I liked the interesting plot behind this story – also of the newfound race of humans inasmuch as the drama behind one woman’s mysteriously unknown husband; not quite the person she felt she married but with a twist involving the oil trade! I thought it might be a good read – especially if the author fuses everything together between her quest for answers, her discovery of her husband’s secreted truths and how this unknown group of people fit together on the path she’s exploring to find clues about what happened (all the way around).

Unfortunately for me, the journey I embarked on wasn’t quite the one I thought the novel would reveal – here, I was expecting an introspective literary excursion but felt like there were too many tangents being explored than what would be merited to feel ‘natural’ and ‘encompassing’ for how the novel was written. In some ways, I wish this had less political / oil overtures and had focused more on the native culture and tribes which were hidden from sight from regular society – if there had been a stronger foothold in Anthropological research, where the ‘science’ led the narrative, I might have felt more inclined to read it start to finish. To me, this was the greater ‘truth’ than what muddled the characters’ lives and re-instated a different ‘plot’.

Fly in the Ointment: Vulgarity in Lit

The language choices took me off-guard a smidge because generally, when I find stronger language in fiction it has it’s own time clock of appearance – generally, a bit after you’ve settled into the reason why the character your following has a captivating back-story to latch onto but usually not prior to feeling attached into the narrative. Here, the language spilts and spurs quite haphazardly in the initial chapters even before you gather your bearings for the style, tone and manner of how the story is going to be told through the eyes of the author. You don’t to dig your heels into the context before your flickering through various words which rankle this literary girl’s nose.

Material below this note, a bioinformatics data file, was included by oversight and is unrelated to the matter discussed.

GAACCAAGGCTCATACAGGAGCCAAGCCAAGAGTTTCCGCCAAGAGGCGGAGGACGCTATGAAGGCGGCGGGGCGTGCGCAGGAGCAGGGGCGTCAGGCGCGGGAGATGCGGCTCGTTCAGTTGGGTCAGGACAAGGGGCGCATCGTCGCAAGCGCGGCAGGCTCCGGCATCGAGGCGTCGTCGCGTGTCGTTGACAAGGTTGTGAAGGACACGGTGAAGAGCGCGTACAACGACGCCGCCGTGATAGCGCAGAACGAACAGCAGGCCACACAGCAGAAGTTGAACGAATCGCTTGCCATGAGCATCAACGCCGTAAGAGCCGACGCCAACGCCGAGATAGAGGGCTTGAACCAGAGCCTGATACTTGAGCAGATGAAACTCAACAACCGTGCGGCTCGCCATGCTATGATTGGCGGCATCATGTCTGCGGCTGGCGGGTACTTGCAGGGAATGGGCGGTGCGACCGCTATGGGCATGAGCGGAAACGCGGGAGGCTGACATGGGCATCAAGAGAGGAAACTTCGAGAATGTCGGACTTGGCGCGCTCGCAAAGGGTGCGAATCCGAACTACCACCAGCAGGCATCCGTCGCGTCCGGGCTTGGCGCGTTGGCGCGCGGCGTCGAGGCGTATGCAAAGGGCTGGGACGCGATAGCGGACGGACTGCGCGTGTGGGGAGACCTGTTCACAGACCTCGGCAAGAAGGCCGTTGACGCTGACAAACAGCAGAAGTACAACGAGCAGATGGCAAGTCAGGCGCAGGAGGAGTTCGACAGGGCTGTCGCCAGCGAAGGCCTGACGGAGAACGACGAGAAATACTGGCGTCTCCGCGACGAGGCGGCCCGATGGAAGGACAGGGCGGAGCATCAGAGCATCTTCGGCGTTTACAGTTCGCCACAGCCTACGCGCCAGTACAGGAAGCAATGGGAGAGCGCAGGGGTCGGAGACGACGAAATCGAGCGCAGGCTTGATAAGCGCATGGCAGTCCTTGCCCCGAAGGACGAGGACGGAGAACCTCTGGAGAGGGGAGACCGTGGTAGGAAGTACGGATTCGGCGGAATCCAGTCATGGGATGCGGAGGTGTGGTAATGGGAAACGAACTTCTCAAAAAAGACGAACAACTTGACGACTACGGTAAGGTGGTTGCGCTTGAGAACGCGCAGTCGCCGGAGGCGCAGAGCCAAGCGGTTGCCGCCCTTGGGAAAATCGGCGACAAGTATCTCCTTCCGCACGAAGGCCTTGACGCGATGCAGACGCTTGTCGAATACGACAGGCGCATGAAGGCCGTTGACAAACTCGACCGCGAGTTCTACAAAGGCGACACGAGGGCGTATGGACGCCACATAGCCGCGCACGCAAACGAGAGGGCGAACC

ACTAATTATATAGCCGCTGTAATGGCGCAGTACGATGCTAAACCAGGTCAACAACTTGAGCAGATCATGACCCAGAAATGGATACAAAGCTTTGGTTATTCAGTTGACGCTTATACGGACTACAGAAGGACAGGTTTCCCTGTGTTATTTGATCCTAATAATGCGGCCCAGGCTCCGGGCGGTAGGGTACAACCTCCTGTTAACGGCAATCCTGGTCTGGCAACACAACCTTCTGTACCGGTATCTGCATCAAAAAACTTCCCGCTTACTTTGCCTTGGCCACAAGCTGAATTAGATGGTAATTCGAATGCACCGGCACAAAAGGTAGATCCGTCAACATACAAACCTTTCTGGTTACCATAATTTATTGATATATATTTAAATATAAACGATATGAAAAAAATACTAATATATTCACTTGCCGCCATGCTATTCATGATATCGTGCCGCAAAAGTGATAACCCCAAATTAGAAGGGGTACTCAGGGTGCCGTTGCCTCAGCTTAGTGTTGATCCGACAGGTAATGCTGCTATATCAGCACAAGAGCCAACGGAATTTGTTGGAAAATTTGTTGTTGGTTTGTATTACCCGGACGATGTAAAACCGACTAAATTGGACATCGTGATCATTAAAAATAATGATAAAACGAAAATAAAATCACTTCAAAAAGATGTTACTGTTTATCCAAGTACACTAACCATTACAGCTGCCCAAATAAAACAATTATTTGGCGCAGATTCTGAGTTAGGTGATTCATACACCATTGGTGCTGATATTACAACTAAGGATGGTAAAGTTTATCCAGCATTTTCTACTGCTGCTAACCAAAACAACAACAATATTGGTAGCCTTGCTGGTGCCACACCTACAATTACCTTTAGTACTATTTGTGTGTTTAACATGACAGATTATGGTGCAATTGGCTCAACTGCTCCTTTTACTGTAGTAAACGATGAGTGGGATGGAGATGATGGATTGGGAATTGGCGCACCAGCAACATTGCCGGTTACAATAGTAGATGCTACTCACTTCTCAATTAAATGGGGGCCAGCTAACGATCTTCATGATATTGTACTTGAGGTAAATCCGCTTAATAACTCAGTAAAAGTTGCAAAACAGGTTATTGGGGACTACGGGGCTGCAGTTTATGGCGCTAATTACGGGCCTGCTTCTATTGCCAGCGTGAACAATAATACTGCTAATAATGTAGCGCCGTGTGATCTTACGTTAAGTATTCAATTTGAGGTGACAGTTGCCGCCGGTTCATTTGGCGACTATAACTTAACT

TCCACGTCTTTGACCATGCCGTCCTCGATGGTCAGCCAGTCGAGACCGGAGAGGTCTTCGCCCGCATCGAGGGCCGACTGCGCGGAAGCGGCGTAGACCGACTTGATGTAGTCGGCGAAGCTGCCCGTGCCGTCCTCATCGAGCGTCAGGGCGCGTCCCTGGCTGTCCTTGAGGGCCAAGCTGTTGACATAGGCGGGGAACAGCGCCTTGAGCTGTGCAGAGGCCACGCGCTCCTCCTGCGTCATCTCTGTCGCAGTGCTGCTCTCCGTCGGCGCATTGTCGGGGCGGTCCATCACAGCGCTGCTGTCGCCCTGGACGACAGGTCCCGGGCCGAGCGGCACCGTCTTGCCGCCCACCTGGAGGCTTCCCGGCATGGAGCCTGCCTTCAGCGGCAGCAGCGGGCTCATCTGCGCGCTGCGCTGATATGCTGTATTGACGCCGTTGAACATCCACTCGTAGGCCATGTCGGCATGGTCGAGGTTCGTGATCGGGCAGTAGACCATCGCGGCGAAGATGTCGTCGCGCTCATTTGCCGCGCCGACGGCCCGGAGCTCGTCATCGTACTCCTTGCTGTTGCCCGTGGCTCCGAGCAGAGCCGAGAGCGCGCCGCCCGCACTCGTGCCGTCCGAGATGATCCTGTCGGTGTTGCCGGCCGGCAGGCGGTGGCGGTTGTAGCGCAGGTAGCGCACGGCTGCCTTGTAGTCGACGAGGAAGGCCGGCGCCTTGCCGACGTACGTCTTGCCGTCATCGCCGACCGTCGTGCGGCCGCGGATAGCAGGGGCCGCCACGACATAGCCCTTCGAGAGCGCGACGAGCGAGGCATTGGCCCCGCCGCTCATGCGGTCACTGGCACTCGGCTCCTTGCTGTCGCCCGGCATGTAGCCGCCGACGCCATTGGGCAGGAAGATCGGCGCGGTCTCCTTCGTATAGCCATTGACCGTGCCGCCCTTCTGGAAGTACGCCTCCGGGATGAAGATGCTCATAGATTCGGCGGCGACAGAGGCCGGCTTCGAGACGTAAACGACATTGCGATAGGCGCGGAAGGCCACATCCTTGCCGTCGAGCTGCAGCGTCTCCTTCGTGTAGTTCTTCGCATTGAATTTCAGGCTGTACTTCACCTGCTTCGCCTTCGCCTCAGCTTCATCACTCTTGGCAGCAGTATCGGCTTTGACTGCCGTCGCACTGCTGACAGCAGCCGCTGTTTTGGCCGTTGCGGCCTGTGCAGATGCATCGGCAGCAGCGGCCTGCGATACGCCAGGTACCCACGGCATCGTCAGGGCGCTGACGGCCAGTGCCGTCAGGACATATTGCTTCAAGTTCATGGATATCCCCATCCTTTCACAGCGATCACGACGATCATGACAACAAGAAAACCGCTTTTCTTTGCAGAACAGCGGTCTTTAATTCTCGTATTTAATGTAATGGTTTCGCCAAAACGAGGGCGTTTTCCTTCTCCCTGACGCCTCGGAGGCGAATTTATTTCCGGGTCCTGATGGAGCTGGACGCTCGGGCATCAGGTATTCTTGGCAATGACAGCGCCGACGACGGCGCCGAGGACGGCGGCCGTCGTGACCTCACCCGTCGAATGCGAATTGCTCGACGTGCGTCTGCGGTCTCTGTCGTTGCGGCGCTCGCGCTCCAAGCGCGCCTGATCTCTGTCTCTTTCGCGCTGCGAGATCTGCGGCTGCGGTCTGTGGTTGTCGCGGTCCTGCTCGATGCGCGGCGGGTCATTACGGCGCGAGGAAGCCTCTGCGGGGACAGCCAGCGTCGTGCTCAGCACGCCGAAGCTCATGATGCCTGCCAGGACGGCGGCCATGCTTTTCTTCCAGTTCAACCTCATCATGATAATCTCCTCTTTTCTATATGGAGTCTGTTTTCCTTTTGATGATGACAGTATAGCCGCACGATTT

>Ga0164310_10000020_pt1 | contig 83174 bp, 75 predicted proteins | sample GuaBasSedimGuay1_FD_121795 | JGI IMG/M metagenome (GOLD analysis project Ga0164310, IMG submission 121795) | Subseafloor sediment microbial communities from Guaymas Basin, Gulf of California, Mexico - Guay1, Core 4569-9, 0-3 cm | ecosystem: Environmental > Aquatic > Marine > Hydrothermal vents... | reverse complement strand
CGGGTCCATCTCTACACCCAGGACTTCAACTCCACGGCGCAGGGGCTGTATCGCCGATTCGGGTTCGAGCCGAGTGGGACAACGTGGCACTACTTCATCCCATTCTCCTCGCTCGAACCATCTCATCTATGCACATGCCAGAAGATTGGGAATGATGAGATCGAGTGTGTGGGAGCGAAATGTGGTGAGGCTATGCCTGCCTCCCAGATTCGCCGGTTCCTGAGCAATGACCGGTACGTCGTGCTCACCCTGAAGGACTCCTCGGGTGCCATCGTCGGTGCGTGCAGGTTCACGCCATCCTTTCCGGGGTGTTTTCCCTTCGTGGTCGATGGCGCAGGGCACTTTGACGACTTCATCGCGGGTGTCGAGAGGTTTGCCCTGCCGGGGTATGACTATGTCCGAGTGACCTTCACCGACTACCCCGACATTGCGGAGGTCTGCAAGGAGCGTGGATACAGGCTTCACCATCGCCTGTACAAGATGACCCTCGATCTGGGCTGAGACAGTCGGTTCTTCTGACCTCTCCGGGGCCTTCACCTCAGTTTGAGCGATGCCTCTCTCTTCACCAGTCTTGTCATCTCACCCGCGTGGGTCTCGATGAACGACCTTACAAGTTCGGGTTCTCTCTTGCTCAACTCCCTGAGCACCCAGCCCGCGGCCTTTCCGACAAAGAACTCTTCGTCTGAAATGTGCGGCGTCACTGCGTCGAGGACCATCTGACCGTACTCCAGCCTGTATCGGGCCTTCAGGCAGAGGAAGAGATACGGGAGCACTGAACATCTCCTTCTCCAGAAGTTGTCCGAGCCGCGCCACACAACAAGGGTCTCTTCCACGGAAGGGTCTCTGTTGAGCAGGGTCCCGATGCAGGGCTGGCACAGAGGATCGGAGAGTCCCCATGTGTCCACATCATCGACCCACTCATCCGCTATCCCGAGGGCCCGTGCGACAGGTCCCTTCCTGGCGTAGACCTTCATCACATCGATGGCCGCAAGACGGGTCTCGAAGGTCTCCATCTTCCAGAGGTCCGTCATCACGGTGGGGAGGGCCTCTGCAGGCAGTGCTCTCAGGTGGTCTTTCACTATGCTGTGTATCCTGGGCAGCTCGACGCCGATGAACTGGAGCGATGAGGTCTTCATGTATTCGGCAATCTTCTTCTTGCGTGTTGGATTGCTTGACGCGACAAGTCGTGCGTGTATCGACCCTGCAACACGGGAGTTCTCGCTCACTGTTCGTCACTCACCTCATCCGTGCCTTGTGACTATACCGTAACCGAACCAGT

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Reader Interactive Question:

I look forward to reading your thoughts & commentary! Especially if you read the book or were thinking you might be inclined to read it. I appreciate hearing different points of view especially amongst readers who picked up the same story to read.

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{SOURCES: Cover art of “True East”, book synopsis, author biography, and the tour badge were all by Poetic Book Tours and used with permission. Tweets embedded due to codes provided by Twitter. Post dividers by Fun Stuff for Your Blog via Pure Imagination. Blog graphics created by Jorie via Canva: Book Review Banner using Unsplash.com (Creative Commons Zero) Photography by Frank McKenna  and the Comment Box Banner.}

Copyright © Jorie Loves A Story, 2017.

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About jorielov

I am self-educated through local libraries and alternative education opportunities. I am a writer by trade and I cured a ten-year writer’s block by the discovery of Nanowrimo in November 2008. The event changed my life by re-establishing my muse and solidifying my path. Five years later whilst exploring the bookish blogosphere I decided to become a book blogger. I am a champion of wordsmiths who evoke a visceral experience in narrative. I write comprehensive book showcases electing to get into the heart of my reading observations. I dance through genres seeking literary enlightenment and enchantment. Starting in Autumn 2013 I became a blog book tour hostess featuring books and authors. I joined The Classics Club in January 2014 to seek out appreciators of the timeless works of literature whose breadth of scope and voice resonate with us all.

"I write my heart out and own my writing after it has spilt out of the pen." - self quote (Jorie of Jorie Loves A Story)

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Posted Monday, 23 October, 2017 by jorielov in 21st Century, Ancient Civilisation, Blog Tour Host & Reviewer, Indie Author, Literary Fiction, Modern Day, Poetic Book Tours, Seclusion in the Natural World